To determine whether the effect of human plasma on migration is due to directional (chemotaxis) or random (chemokinesis) motility, we performed a checkerboard assay using Transwell chambers (Figure 4A, 4B). We again observed that the highest number of cells that migrated in response to 1% human plasma in the lower chamber was also observed in the absence of a diluted plasma gradient—when equal concentrations of plasma were placed into the upper and lower chambers or when the concentration of plasma was higher in the upper chamber. This result indicates that diluted human plasma stimulates a chemokinetic rather than a chemotactic response.

Figure 4
Highly diluted plasma induces mainly a chemokinetic response and affects adhesion, actin cytoskeleton organization, and proliferation

Since cell adhesion plays an important role in tumor metastasis, we evaluated the influence of 1% plasma on adhesion of A549, HTB177, RH30, and SMS-CTR cells to fibronectin (Figure (Figure4C)4C) and found that 1% human plasma significantly increases adhesion of these cells in addition to chemokinesis.

Dynamic reorganization of the cytoskeleton is a prerequisite for cell adhesion and migration. Thus, to determine the effect of diluted (1%) plasma on the F-actin cytoskeleton, the A549, and RH30 cell lines were stimulated with 1% plasma, and F-actin fibers were visualized by Alexa Fluor 488–phalloidin staining. Figure Figure4D4D shows that in the absence of 1% plasma, cancer cells displayed well-developed bundles of F-actin, arranged in parallel to the long axis of the cells. By contrast, after exposure to 1% plasma, we observed redistribution of the actin cytoskeleton toward the leading edge of the cell. Furthermore, 1% plasma also altered the sub-cellular localization of paxillin. In control cells paxillin is located at focal adhesions, whereas in 1% plasma-treated cells it is translocated into the cytoplasm. This molecular redistribution provides additional support for the induction of a motility phenotype in malignant cells exposed to 1% plasma.

The identification of protein(s) in diluted plasma responsible for the robust chemokinesis of cancer cells

To identify the protein(s) responsible for the robust chemokinesis observed in response to 1% plasma, we combined two chromatography-based plasma fractionation methods with chemotaxis and mass spectrometry characterization (Figure (Figure5A).5A). In the first step, whole human plasma was applied to a preparative scale size-exclusion chromatography (SEC) column and 60 fractions were collected encompassing the entire molecular weight range of the plasma constituents. Based on the results shown in Figure Figure2G,2G, from these 60 plasma fractions in step 2 we selected 11 fractions that contained proteins in the size range of 50–100 kDa and subsequently selected for step 3 fractions #23–27, which had the highest migratory activity (Figure (Figure5B).5B). In step 4 of the fractionation procedure (Figure (Figure5A),5A), we performed hydrophobic interaction chromatography (HIC) and collected 65 samples. In step 5, we dialyzed the fractions obtained against PBS, and their pro-migratory activity was studied in Transwell migration assays (step 6). Based on this migratory activity, we finally selected four fractions that strongly induced migration of A549 cells as well as four fractions for which we did not observe increased migration (which were used as a control). These fractions were then subjected to mass spectrometry (MS) analysis (step 7). From the MS-identified proteins (Supplementary Figure 2), we selected three that were highly enriched in fractions with high pro-migratory activity compared with control fractions without chemokinetic activity. Two of these, vitronectin and low-molecular-weight kininogens (LMWK), were previously described as factors that affect cell migration. A third protein, hemopexin, was selected from the list based on structural similarities to vitronectin.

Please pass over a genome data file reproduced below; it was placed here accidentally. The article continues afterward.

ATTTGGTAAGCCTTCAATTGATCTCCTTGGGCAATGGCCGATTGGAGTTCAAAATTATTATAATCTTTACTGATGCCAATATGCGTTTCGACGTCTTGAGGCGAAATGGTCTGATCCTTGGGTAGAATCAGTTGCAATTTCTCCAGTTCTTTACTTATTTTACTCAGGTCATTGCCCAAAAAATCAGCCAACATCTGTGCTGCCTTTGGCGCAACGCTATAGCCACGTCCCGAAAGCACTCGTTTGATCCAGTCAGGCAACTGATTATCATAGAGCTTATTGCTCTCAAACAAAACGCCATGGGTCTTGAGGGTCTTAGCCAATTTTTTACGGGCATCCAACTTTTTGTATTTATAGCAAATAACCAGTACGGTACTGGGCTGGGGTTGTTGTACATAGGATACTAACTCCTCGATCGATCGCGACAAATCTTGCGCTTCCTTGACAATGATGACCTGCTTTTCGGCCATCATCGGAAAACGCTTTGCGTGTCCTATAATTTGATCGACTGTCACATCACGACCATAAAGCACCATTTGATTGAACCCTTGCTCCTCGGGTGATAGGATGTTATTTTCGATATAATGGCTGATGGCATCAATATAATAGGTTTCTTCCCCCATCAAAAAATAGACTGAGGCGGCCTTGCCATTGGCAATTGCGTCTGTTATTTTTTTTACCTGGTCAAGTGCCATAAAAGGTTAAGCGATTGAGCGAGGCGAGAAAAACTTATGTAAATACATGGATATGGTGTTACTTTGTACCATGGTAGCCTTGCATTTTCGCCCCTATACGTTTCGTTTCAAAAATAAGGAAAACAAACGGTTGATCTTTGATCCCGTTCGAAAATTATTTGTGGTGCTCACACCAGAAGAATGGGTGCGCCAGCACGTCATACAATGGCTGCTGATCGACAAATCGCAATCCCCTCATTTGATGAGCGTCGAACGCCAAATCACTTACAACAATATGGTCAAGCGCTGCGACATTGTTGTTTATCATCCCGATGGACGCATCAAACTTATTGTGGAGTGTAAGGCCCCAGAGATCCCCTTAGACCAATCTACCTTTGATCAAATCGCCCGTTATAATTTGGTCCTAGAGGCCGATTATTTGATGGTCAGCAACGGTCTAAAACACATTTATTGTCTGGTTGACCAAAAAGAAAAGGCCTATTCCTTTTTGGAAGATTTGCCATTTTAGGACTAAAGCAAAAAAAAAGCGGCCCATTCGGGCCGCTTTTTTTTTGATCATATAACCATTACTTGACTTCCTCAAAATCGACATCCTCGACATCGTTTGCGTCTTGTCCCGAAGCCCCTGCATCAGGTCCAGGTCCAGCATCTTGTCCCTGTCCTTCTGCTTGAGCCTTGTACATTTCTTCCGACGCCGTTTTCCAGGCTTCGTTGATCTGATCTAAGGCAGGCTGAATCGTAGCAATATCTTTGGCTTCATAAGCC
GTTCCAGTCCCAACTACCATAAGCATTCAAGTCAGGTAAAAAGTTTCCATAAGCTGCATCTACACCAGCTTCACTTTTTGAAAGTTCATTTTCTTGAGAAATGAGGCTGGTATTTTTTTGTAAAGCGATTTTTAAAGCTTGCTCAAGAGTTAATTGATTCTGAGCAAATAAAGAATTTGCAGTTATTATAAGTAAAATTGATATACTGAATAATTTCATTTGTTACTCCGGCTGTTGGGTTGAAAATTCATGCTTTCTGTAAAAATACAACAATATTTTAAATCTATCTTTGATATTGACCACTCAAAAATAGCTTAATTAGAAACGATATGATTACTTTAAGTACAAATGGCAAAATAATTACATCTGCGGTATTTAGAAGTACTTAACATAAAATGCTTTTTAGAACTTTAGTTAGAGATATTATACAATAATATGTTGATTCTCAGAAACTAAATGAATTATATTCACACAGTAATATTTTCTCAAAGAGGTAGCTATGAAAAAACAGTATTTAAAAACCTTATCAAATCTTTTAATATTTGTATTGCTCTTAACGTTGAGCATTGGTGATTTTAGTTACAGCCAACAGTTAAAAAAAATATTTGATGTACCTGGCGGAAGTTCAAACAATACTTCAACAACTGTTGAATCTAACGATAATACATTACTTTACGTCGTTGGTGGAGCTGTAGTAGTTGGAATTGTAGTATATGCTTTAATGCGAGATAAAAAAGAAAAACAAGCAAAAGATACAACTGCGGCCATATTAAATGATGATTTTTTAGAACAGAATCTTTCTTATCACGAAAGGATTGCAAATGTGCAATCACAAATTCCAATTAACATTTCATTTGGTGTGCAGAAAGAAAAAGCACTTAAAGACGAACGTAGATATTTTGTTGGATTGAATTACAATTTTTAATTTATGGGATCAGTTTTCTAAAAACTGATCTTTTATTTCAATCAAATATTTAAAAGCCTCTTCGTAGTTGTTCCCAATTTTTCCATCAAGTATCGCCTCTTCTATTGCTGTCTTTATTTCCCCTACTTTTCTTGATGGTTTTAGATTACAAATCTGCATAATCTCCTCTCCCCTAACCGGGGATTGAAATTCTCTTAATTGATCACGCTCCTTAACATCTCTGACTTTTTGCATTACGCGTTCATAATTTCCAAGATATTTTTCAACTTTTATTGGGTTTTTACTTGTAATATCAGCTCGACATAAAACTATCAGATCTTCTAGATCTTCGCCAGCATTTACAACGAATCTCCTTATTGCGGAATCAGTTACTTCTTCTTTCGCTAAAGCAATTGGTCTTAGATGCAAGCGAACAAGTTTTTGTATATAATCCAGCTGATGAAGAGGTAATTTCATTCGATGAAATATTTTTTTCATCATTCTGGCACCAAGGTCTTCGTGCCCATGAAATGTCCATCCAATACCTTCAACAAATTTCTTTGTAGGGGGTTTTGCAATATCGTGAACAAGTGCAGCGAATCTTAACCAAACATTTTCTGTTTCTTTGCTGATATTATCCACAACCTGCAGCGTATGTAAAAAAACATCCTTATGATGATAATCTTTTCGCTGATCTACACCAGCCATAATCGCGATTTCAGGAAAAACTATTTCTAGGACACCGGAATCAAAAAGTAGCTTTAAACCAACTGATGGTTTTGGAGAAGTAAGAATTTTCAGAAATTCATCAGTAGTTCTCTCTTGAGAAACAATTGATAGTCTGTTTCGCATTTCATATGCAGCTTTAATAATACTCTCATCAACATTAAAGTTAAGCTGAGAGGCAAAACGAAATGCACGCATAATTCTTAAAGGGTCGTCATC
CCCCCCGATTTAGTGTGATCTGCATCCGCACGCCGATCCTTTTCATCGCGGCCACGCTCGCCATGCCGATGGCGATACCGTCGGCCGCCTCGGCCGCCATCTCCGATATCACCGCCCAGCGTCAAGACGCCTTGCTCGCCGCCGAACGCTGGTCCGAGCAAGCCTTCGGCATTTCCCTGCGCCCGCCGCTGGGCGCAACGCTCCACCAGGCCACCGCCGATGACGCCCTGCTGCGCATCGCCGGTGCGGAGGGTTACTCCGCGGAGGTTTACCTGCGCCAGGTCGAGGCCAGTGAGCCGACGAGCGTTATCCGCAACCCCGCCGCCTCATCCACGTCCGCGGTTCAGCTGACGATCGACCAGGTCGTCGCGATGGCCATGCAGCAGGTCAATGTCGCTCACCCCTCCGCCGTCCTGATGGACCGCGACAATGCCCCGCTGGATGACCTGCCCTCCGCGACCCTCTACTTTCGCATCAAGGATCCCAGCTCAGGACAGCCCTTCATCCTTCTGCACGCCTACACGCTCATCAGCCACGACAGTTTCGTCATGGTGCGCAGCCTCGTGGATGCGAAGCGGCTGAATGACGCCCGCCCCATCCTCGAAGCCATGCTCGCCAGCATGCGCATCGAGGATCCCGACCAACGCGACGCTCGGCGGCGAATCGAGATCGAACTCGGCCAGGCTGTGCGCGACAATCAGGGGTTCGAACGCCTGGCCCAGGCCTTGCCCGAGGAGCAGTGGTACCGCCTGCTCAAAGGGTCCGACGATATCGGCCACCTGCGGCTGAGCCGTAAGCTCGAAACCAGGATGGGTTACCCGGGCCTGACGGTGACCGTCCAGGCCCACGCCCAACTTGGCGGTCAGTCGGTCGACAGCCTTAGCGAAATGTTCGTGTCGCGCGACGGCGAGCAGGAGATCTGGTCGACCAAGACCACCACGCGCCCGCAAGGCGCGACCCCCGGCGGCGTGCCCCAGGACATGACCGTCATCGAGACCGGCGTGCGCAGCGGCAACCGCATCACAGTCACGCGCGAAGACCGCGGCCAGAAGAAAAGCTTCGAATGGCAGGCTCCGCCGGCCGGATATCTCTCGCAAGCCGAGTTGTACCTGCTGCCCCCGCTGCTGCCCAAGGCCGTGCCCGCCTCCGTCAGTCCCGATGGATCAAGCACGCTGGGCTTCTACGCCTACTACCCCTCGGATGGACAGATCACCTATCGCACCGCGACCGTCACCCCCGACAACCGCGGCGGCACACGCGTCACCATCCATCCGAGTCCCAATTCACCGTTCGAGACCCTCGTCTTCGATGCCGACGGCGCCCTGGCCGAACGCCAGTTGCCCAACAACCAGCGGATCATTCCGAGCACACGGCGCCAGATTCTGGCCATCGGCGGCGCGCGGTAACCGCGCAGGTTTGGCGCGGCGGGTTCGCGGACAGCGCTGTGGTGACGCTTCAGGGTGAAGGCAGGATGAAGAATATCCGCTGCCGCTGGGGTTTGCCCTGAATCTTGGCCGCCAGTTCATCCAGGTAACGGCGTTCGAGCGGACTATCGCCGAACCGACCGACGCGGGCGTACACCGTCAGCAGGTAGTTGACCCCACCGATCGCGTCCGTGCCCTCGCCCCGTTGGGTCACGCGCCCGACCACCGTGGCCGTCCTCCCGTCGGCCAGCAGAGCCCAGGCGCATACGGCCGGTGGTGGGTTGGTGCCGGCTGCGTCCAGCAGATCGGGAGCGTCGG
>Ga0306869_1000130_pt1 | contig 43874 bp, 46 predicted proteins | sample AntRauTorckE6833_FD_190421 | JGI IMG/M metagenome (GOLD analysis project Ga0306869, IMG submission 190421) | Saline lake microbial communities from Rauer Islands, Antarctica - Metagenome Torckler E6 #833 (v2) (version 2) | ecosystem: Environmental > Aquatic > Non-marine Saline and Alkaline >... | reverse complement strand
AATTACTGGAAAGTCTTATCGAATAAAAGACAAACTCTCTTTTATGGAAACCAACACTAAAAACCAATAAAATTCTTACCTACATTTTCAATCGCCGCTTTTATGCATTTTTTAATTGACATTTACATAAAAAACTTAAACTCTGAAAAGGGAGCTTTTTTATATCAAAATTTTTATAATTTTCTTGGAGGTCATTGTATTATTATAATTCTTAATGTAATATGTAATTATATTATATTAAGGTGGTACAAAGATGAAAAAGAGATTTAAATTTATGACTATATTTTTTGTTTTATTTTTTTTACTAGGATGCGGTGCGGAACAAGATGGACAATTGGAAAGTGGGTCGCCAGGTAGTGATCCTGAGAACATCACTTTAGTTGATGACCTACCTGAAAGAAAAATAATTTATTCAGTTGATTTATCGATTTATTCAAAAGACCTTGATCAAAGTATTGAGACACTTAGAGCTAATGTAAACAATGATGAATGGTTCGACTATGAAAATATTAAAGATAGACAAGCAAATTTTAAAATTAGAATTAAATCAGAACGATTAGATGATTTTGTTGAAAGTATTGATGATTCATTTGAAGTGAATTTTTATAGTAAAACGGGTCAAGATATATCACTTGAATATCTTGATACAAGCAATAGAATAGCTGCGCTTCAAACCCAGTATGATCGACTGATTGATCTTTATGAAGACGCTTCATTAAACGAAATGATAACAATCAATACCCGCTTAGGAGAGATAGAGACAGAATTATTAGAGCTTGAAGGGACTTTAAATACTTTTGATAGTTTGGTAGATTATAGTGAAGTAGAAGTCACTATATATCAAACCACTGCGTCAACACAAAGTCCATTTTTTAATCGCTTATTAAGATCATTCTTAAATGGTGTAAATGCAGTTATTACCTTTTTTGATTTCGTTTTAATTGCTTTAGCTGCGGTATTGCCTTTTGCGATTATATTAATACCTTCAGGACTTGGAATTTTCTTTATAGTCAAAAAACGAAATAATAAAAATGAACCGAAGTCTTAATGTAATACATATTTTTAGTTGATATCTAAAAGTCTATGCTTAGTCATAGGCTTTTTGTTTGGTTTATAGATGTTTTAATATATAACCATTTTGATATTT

Figure 5
Identification of the factor(s) responsible for the migration of cells in response to highly diluted plasma

Soluble vitronectin is the main protein present in human plasma that stimulates the migration of cells, and its activity can be quenched by fibrinogen

Based on the MS results, we tested whether vitronectin, LMWK, and hemopexin have pro-migratory activity against A549 cells. We found that vitronectin, at a concentration corresponding to that present in 1% human plasma (3 μg/ml) [16], highly stimulates the migration of cells at a similar or even stronger degree than 1% serum (Figure (Figure6A).6A). At the same time, neither LMWK nor hemopexin were able to significantly stimulate the migration of cells. We obtained a similar responsiveness for other cell lines (HTB177 and RH30), which were selected based on the experiments performed in Figure Figure1B1B (data not shown).